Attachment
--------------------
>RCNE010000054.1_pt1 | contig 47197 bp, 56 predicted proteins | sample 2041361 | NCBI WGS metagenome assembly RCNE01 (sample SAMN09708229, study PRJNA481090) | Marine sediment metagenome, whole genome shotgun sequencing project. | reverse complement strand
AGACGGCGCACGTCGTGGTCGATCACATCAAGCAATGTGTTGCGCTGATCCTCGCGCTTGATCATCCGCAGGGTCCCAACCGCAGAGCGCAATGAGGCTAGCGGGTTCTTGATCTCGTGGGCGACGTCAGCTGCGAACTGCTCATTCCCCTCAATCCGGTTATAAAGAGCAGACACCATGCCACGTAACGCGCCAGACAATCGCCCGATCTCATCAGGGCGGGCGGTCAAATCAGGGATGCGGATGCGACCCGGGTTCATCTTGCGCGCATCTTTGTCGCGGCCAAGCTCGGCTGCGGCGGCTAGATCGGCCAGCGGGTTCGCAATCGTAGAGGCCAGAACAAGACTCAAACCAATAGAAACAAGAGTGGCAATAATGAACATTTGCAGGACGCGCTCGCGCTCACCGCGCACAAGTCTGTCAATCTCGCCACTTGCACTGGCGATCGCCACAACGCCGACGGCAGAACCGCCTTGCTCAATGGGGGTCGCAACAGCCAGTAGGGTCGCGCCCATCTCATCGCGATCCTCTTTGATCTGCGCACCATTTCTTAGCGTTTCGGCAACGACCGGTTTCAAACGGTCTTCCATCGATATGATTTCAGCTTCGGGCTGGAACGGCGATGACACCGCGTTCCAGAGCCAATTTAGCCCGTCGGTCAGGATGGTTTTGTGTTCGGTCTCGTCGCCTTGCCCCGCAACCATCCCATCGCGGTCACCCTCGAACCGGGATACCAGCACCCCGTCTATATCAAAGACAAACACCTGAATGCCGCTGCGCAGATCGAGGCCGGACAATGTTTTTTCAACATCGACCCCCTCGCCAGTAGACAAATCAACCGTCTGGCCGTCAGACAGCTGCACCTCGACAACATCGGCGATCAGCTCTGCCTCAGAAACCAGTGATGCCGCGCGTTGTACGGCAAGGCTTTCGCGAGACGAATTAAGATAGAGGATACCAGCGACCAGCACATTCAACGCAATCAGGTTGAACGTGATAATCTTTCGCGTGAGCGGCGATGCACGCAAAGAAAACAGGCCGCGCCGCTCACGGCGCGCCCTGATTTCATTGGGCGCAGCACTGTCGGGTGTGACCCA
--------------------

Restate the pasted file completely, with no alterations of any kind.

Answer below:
>RCNE010000054.1_pt1 | contig 47197 bp, 56 predicted proteins | sample 2041361 | NCBI WGS metagenome assembly RCNE01 (sample SAMN09708229, study PRJNA481090) | Marine sediment metagenome, whole genome shotgun sequencing project. | reverse complement strand
AGACGGCGCACGTCGTGGTCGATCACATCAAGCAATGTGTTGCGCTGATCCTCGCGCTTGATCATCCGCAGGGTCCCAACCGCAGAGCGCAATGAGGCTAGCGGGTTCTTGATCTCGTGGGCGACGTCAGCTGCGAACTGCTCATTCCCCTCAATCCGGTTATAAAGAGCAGACACCATGCCACGTAACGCGCCAGACAATCGCCCGATCTCATCAGGGCGGGCGGTCAAATCAGGGATGCGGATGCGACCCGGGTTCATCTTGCGCGCATCTTTGTCGCGGCCAAGCTCGGCTGCGGCGGCTAGATCGGCCAGCGGGTTCGCAATCGTAGAGGCCAGAACAAGACTCAAACCAATAGAAACAAGAGTGGCAATAATGAACATTTGCAGGACGCGCTCGCGCTCACCGCGCACAAGTCTGTCAATCTCGCCACTTGCACTGGCGATCGCCACAACGCCGACGGCAGAACCGCCTTGCTCAATGGGGGTCGCAACAGCCAGTAGGGTCGCGCCCATCTCATCGCGATCCTCTTTGATCTGCGCACCATTTCTTAGCGTTTCGGCAACGACCGGTTTCAAACGGTCTTCCATCGATATGATTTCAGCTTCGGGCTGGAACGGCGATGACACCGCGTTCCAGAGCCAATTTAGCCCGTCGGTCAGGATGGTTTTGTGTTCGGTCTCGTCGCCTTGCCCCGCAACCATCCCATCGCGGTCACCCTCGAACCGGGATACCAGCACCCCGTCTATATCAAAGACAAACACCTGAATGCCGCTGCGCAGATCGAGGCCGGACAATGTTTTTTCAACATCGACCCCCTCGCCAGTAGACAAATCAACCGTCTGGCCGTCAGACAGCTGCACCTCGACAACATCGGCGATCAGCTCTGCCTCAGAAACCAGTGATGCCGCGCGTTGTACGGCAAGGCTTTCGCGAGACGAATTAAGATAGAGGATACCAGCGACCAGCACATTCAACGCAATCAGGTTGAACGTGATAATCTTTCGCGTGAGCGGCGATGCACGCAAAGAAAACAGGCCGCGCCGCTCACGGCGCGCCCTGATTTCATTGGGCGCAGCACTGTCGGGTGTGACCCA